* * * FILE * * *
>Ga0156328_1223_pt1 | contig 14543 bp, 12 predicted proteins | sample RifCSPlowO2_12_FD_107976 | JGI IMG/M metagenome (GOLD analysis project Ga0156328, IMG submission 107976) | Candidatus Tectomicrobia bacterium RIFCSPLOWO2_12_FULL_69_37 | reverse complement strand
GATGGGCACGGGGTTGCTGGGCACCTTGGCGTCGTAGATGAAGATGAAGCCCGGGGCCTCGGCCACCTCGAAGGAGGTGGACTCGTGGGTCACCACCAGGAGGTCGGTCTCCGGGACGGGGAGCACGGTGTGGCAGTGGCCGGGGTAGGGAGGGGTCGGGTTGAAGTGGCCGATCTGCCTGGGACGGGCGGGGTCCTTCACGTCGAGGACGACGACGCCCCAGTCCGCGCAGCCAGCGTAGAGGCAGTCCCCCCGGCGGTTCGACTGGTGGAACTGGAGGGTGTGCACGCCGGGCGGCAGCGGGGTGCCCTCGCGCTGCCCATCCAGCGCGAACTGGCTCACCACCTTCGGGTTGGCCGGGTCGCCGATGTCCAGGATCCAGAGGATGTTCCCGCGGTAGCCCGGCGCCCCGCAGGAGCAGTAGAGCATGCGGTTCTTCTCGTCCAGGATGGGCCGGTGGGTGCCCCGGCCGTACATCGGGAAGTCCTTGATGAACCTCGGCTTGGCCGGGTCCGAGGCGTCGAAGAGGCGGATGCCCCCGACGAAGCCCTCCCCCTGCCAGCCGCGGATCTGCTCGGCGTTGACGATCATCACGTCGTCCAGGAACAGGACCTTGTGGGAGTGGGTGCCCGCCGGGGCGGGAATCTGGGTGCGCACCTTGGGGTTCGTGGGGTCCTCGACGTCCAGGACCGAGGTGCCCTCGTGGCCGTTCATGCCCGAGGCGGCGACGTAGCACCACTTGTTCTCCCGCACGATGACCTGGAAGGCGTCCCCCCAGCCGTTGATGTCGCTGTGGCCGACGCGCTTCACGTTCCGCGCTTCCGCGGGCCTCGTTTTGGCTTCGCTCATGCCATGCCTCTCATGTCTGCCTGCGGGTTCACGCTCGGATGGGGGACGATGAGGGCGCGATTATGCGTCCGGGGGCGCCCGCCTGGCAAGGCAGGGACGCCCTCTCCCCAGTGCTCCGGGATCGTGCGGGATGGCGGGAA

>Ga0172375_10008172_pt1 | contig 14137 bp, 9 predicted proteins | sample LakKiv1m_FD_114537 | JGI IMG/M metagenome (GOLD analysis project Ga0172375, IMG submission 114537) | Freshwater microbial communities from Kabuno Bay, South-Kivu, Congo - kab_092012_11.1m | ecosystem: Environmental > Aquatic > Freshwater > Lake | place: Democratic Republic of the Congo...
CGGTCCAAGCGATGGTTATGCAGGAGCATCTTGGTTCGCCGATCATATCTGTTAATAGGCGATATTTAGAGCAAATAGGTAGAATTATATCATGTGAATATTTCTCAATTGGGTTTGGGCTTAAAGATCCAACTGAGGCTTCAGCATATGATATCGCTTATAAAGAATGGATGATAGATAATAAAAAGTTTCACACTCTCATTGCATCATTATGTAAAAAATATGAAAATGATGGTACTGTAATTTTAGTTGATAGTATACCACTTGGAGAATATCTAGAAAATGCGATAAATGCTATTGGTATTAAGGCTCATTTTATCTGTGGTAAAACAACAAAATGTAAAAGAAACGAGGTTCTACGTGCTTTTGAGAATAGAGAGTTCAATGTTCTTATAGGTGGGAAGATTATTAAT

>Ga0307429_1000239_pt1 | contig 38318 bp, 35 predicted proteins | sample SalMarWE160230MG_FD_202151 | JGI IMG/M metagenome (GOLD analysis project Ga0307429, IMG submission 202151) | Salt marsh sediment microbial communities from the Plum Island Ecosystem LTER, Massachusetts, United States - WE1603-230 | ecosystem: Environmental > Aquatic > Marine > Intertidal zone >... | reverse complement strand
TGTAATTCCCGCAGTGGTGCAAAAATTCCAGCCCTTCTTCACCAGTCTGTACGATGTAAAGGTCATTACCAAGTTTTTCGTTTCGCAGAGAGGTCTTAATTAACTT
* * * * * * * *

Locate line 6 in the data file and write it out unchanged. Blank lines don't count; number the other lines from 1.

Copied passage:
TGTAATTCCCGCAGTGGTGCAAAAATTCCAGCCCTTCTTCACCAGTCTGTACGATGTAAAGGTCATTACCAAGTTTTTCGTTTCGCAGAGAGGTCTTAATTAACTT